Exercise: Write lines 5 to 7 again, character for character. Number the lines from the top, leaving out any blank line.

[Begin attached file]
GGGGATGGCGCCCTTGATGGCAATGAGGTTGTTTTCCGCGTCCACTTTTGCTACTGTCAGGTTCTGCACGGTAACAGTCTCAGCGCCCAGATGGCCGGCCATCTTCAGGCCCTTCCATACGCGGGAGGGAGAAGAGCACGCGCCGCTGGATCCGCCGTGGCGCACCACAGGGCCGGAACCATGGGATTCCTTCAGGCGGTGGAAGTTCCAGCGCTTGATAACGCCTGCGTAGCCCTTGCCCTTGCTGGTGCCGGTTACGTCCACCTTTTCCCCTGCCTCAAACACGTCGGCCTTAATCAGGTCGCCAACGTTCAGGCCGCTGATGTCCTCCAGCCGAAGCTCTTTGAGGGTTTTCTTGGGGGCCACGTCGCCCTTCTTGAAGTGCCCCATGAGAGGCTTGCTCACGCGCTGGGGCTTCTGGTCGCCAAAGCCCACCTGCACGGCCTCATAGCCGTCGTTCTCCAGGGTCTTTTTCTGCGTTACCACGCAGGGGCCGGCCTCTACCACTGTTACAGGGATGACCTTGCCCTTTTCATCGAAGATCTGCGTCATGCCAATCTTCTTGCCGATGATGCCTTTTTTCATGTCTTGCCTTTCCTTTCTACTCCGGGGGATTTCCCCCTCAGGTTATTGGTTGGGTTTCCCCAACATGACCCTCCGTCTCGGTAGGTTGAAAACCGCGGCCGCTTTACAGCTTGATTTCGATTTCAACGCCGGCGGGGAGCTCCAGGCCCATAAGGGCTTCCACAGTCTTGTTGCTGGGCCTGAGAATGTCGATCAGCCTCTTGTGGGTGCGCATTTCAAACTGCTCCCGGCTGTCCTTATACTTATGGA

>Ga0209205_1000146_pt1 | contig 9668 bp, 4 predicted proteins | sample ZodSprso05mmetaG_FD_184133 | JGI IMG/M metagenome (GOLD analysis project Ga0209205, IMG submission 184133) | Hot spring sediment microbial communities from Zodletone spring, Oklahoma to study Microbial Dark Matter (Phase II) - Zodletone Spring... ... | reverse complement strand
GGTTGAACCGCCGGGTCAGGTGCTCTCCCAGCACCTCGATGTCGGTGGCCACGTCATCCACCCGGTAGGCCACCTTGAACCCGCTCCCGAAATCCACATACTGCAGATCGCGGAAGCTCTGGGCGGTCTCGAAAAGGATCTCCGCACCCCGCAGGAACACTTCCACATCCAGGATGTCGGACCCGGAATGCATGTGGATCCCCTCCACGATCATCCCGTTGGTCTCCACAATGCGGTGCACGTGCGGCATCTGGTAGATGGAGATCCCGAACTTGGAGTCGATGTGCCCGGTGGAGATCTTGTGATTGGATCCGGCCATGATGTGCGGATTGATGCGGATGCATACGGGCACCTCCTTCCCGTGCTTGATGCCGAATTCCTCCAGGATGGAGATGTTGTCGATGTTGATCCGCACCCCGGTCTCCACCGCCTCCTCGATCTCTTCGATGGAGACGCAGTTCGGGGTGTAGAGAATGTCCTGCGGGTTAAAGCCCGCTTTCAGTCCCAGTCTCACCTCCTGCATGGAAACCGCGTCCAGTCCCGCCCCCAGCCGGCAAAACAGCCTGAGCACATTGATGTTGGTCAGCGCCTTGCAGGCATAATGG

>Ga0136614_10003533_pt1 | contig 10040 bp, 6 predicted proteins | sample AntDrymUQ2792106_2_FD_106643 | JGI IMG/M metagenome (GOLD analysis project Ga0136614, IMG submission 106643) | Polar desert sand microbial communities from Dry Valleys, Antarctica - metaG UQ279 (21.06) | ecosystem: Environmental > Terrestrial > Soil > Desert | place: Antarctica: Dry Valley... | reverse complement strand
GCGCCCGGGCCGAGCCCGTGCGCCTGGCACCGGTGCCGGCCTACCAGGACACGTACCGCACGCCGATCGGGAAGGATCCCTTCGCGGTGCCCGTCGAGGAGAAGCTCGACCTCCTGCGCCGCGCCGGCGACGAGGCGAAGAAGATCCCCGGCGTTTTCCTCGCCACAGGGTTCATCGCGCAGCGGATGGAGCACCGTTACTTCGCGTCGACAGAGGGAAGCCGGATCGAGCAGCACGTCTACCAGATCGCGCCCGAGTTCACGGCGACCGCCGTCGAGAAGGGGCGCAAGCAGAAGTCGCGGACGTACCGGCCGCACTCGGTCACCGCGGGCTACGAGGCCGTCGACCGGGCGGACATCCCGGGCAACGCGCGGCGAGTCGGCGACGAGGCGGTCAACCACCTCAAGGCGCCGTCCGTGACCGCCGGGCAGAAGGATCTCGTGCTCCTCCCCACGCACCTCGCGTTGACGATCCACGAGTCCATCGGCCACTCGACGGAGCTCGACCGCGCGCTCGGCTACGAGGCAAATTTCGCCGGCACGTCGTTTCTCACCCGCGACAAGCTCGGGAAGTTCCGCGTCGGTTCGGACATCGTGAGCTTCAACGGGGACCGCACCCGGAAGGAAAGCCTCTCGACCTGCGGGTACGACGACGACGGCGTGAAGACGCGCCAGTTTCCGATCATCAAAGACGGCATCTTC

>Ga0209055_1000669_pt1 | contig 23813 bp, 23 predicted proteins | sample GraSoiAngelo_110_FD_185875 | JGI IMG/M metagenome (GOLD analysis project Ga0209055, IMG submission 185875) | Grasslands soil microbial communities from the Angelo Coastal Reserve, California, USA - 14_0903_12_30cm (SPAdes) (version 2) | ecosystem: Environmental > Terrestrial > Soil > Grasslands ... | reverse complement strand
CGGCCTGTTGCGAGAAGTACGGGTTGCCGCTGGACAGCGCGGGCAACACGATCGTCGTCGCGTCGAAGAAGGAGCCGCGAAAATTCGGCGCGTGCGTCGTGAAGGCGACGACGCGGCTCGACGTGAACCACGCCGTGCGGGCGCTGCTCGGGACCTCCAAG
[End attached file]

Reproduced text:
GCGCCCGGGCCGAGCCCGTGCGCCTGGCACCGGTGCCGGCCTACCAGGACACGTACCGCACGCCGATCGGGAAGGATCCCTTCGCGGTGCCCGTCGAGGAGAAGCTCGACCTCCTGCGCCGCGCCGGCGACGAGGCGAAGAAGATCCCCGGCGTTTTCCTCGCCACAGGGTTCATCGCGCAGCGGATGGAGCACCGTTACTTCGCGTCGACAGAGGGAAGCCGGATCGAGCAGCACGTCTACCAGATCGCGCCCGAGTTCACGGCGACCGCCGTCGAGAAGGGGCGCAAGCAGAAGTCGCGGACGTACCGGCCGCACTCGGTCACCGCGGGCTACGAGGCCGTCGACCGGGCGGACATCCCGGGCAACGCGCGGCGAGTCGGCGACGAGGCGGTCAACCACCTCAAGGCGCCGTCCGTGACCGCCGGGCAGAAGGATCTCGTGCTCCTCCCCACGCACCTCGCGTTGACGATCCACGAGTCCATCGGCCACTCGACGGAGCTCGACCGCGCGCTCGGCTACGAGGCAAATTTCGCCGGCACGTCGTTTCTCACCCGCGACAAGCTCGGGAAGTTCCGCGTCGGTTCGGACATCGTGAGCTTCAACGGGGACCGCACCCGGAAGGAAAGCCTCTCGACCTGCGGGTACGACGACGACGGCGTGAAGACGCGCCAGTTTCCGATCATCAAAGACGGCATCTTC

>Ga0209055_1000669_pt1 | contig 23813 bp, 23 predicted proteins | sample GraSoiAngelo_110_FD_185875 | JGI IMG/M metagenome (GOLD analysis project Ga0209055, IMG submission 185875) | Grasslands soil microbial communities from the Angelo Coastal Reserve, California, USA - 14_0903_12_30cm (SPAdes) (version 2) | ecosystem: Environmental > Terrestrial > Soil > Grasslands ... | reverse complement strand
CGGCCTGTTGCGAGAAGTACGGGTTGCCGCTGGACAGCGCGGGCAACACGATCGTCGTCGCGTCGAAGAAGGAGCCGCGAAAATTCGGCGCGTGCGTCGTGAAGGCGACGACGCGGCTCGACGTGAACCACGCCGTGCGGGCGCTGCTCGGGACCTCCAAG